A good piece of jewelry can enhance a wearerâs personality to a great extent. Gold pieces manage to fetch a lot of attention and, if crafted precisely, look elegant. But, how about using discarded plastic bottles to craft dainty ornaments? Florie Salnot has joined hands with Sandblast and has tried to come up pieces that reflect beautiful art forms by Saharwis of Algeria. She has studied from the Royal College of Art and has tried to bring into light their culture. Sustainable imitation gold jewelry has been crafted from recycled bottles, which have been gathered from refugee camps.
Florie Salnot is from Paris, France and is a product designer by profession. She holds a post-graduate degree in Design Products from the Royal College of Arts situated in London. Sandblast has a special connection with Saharawis of Algeria and Florie decided to work with them. Her artful pieces will raise cultural awareness and also her creative side.
Florie Salnotâs biggest source of inspiration was her interest to come up stuff that reflected local traditions. She has helped people from refugee camps to show their talent, which will be further appreciated by many.
The green factor:
The collection comes wrapped with eco-friendly qualities and has made good use of salvaged plastic bottles. Dull bottles have been swapped into striking pieces of gold jewelry. This work of art will not only make you look good but also protect the environment from deterioration. The methods and tools used are also green in nature.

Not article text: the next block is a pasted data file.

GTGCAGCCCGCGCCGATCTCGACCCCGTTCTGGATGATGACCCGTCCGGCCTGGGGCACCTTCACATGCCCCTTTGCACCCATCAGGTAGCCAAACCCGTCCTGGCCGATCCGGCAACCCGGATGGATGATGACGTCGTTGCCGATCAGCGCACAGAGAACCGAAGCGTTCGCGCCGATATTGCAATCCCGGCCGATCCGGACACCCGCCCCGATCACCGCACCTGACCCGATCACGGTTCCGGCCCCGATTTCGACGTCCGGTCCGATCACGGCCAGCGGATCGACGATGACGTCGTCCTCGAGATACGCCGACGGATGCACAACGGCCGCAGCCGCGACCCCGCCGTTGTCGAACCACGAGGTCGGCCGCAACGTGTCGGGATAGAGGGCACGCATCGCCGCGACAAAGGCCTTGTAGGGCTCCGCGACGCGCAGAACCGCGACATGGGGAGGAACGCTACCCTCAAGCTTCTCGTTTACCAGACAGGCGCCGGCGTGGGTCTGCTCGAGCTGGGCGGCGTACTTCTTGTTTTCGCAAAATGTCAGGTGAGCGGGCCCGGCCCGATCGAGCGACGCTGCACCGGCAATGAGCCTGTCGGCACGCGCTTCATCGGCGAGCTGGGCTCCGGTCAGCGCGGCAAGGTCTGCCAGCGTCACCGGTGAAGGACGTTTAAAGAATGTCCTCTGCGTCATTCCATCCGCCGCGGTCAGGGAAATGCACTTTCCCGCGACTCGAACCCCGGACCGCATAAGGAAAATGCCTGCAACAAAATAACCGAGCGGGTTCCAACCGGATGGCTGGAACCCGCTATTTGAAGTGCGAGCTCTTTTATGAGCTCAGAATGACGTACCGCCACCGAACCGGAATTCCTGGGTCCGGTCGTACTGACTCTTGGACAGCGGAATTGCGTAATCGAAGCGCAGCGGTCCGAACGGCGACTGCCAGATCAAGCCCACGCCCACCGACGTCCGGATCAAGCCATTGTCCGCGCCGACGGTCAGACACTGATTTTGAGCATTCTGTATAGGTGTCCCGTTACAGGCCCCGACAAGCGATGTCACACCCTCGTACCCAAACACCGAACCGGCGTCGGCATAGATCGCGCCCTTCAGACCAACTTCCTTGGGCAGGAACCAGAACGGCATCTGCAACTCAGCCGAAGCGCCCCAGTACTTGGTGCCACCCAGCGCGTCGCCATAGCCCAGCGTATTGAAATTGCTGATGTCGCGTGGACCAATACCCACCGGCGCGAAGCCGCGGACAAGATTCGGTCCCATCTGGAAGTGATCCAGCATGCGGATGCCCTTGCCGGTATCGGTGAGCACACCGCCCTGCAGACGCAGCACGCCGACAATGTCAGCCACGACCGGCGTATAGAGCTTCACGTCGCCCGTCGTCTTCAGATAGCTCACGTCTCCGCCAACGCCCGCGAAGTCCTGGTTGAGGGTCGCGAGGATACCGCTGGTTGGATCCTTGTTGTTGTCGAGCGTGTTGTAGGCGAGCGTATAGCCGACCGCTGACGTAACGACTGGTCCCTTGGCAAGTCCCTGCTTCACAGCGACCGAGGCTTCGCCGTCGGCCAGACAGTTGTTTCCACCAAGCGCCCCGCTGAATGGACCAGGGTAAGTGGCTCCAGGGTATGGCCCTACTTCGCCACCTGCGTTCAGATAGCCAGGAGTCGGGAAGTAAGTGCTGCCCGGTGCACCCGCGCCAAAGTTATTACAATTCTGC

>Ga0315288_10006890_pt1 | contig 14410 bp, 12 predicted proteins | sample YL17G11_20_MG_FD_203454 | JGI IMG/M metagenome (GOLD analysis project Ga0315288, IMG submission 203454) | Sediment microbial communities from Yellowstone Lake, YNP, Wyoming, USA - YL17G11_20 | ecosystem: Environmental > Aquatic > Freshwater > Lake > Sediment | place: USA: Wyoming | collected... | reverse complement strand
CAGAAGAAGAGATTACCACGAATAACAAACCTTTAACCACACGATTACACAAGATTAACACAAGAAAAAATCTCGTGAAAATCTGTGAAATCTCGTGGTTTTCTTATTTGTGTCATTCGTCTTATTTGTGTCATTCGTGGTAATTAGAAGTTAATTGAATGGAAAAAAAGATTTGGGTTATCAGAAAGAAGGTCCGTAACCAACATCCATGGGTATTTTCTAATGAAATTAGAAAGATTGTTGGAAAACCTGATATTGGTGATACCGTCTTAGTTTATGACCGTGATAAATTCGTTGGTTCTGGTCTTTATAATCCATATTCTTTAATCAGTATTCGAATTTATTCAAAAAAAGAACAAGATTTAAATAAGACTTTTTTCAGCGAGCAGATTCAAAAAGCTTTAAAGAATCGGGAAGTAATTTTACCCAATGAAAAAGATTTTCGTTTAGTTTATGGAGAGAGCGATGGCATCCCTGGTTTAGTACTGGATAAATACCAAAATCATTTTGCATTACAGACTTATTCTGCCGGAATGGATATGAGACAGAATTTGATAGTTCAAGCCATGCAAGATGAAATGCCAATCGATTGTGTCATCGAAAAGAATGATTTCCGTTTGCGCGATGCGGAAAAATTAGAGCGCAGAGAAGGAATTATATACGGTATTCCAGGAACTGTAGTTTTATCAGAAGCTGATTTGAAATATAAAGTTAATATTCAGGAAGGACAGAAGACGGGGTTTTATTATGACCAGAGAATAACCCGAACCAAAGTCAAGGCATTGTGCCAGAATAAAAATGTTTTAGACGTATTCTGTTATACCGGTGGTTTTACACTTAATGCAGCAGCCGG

The fab factor:
Normally, waste is tagged as dirty but making it lovable is Florie Salno with pieces of art by Saharan Refugees. What looks like jewelry crafted from the precious yellow metal in reality is thrown away plastic bottles. For this, Florie collaborated with Sandblast, who are based in London and work with the Saharawis of Algeria. This is a great attempt to pump a few breaths of hope in their dying culture, which is very expressive. The non-polluting materials exploited during production are paint, nail board and hot sand.
The production of such artwork doesnât cost much or waste a lot of energy. To bring such eye-appealing ornaments to life plastic bottles are painted in a desired hue. These are then cut into strips, which are thin as well as long. After this, they are weaved around nails. These nails are arranged in a meticulous manner and further hammered, which turns them into a wooden board. The plastic wrapped around the nail board contracts when placed in hot sand. After detaching the strips, complex designs are extracted which look dainty and eye-appealing.